Mythbuster: Are Blog Comments Useless?

are blog comments useless

It’s been a while since I’ve done a mythbuster post. Today I want to talk about something that for people “in the know”, might seem like common knowledge. But at the same time, there are a lot of people who have been fed misinformation on the topic of blog comments, and I want to clear the air. This mythbuster is all about blog comments, and whether or not they’re effective.

The “Debate”

The whole issue of whether or not blog comments are effective basically centers around the use of blog comments for SEO purposes (i.e. getting backlinks). From that perspective, no, they’re not very effective. The reason why they aren’t effective for link building is because a lot of blogs take measures against people who leave spam comments for the sole purpose of getting a backlink.

Back in the day, you could spam thousands of sites using different tools and bots to automate blog commenting. It’s how a lot of low quality sites were able to rank quickly as a matter of fact. But LEGIT website owners caught on to the nonsense, and started doing things like setting up CAPTCHAS, no-following blog comment links, and installing plugins like Akismet to block out spam comments. Some people even started to manually review all of the blog comments they got. It’s sad that it had to come to that though.

Those spammy blog comments are what motivated me to write this post in the first place. I have Akismet installed, I no-follow blog comment links, yet people still continue to flood my blog posts with spammy comments. I just find it a little crazy that with everything we know about what works in terms of SEO and content marketing, that people are still relying on spammy tactics like this. The fact that I’m getting all of these spammy comments was evidence for me that a lot of people are being mislead by someone, somewhere.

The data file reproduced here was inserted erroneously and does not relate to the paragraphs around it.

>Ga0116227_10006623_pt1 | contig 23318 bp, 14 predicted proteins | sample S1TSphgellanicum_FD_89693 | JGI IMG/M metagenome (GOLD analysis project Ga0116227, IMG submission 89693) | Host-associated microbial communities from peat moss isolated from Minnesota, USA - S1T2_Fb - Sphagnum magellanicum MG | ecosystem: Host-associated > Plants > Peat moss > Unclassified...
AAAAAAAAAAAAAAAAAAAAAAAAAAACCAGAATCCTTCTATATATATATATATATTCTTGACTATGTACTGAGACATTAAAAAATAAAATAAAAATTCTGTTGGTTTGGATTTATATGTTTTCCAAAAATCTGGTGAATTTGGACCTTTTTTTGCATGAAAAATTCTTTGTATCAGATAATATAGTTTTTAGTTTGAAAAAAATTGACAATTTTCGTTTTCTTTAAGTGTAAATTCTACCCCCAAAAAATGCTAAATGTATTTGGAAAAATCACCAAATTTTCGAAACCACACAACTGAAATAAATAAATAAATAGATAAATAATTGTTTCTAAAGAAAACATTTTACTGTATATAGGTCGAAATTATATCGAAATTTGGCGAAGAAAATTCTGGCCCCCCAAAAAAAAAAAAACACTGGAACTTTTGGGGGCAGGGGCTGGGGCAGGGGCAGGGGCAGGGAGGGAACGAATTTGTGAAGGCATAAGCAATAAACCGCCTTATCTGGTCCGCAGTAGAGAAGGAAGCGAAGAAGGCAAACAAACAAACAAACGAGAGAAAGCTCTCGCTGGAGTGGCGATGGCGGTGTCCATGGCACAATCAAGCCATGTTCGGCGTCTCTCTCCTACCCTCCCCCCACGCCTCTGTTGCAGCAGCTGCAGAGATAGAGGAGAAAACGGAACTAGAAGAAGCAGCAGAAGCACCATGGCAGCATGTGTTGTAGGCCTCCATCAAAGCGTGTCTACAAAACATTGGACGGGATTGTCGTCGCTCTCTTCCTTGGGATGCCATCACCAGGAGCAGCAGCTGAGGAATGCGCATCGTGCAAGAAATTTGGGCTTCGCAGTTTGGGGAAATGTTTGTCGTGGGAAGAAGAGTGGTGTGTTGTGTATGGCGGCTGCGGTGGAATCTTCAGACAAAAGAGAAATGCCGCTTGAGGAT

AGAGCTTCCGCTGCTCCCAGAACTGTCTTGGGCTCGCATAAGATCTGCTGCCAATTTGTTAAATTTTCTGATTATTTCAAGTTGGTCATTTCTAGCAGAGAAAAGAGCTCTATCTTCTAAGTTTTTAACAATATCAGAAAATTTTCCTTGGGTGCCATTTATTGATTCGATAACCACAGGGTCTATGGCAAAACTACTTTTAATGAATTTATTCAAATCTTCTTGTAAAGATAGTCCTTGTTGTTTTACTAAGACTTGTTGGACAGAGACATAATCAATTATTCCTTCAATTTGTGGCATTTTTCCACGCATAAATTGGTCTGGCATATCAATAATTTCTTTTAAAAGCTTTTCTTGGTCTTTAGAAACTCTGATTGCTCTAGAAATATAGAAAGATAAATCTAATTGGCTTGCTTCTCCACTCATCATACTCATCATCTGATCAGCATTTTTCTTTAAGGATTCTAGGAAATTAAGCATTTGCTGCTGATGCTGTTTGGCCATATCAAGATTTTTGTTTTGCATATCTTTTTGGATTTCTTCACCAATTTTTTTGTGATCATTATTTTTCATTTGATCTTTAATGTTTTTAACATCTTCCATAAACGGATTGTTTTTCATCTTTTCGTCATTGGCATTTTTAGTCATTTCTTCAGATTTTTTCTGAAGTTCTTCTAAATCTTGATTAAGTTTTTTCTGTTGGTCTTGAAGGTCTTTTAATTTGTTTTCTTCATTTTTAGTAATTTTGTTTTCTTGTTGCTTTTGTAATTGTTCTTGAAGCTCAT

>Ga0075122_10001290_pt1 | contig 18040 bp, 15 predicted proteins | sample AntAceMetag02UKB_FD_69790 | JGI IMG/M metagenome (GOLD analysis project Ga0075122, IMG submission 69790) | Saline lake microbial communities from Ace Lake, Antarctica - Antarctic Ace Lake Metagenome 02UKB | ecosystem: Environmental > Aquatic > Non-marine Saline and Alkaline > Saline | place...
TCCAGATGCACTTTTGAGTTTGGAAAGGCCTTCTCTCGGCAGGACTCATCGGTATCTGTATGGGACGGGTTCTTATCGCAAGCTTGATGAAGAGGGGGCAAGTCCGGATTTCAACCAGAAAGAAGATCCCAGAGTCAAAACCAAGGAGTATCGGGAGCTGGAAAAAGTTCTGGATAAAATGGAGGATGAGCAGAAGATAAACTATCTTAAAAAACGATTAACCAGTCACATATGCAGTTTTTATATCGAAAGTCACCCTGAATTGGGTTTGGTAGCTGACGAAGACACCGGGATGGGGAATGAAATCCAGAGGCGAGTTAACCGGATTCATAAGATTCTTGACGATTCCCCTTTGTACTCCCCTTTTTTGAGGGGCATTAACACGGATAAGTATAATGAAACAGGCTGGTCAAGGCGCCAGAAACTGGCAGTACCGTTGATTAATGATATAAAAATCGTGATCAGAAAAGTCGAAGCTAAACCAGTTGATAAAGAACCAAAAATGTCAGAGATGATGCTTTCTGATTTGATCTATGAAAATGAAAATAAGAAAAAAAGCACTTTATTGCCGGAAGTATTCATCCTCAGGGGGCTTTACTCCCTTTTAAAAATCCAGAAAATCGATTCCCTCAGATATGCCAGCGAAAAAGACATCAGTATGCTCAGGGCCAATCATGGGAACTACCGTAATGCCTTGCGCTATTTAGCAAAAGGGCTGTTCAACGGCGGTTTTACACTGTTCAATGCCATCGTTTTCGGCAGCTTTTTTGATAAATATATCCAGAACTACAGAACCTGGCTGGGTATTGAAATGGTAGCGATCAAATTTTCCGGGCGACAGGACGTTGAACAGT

How to tell if a blog comment is spam or real

filtering spam comments

If you’ve been blogging for a while, you probably know exactly what type of spammy comments I’ve been talking about. I divide spam blog comments into one of two types:

  1. Blatant, incoherent spam
  2. More polished, and almost believable spam

The people leaving the first type of spam comments are generally people just learning how to use automation tools and haven’t gotten a firm grasp of how to spam like the pros yet. Either that or they’re just lazy. So their blog comments usually look something along the lines of (this is a real example someone tried to put on my site by the way)

539 for the apple iphone 6, and also from?

And guess what? Despite how laughably spammy that comment is, there are sites that have let that comment get through and show up on their site. Here’s a search I did for that exact phrase in Google. There are over 9,000 results! You’re probably thinking to yourself, how are the comments getting through? If you click on some of the sites that the comments are live on, you’ll notice that they’re not exactly high quality, and they aren’t really monitored. So they probably auto-accept any blog comment that comes through. Never auto-accept blog comments by the way. It’s like letting strangers come into your home even when you’re not there.

With those types of blog comments, Akismet is usually pretty good at filtering them and marking them as spam. But the second type of spam comment is a little trickier.

To the untrained eye, these comments appear genuine. These are the comments that tend to get through on sits run by bloggers just starting out. You’re so excited that someone left a comment that you’re thrilled to put it up and make your site look active. But the reality is that the comments are spam most of the time. Here’s an example of one that I got recently:

Very nice article, exactly what I was looking for.

If you were new to the blogging world, and didn’t know about “blackhat” SEO and spammy comments, you might let that comment go through. It seems like a real person who just found your article to be helpful. BUT, a majority of the time it’s spam. You can usually tell by looking at: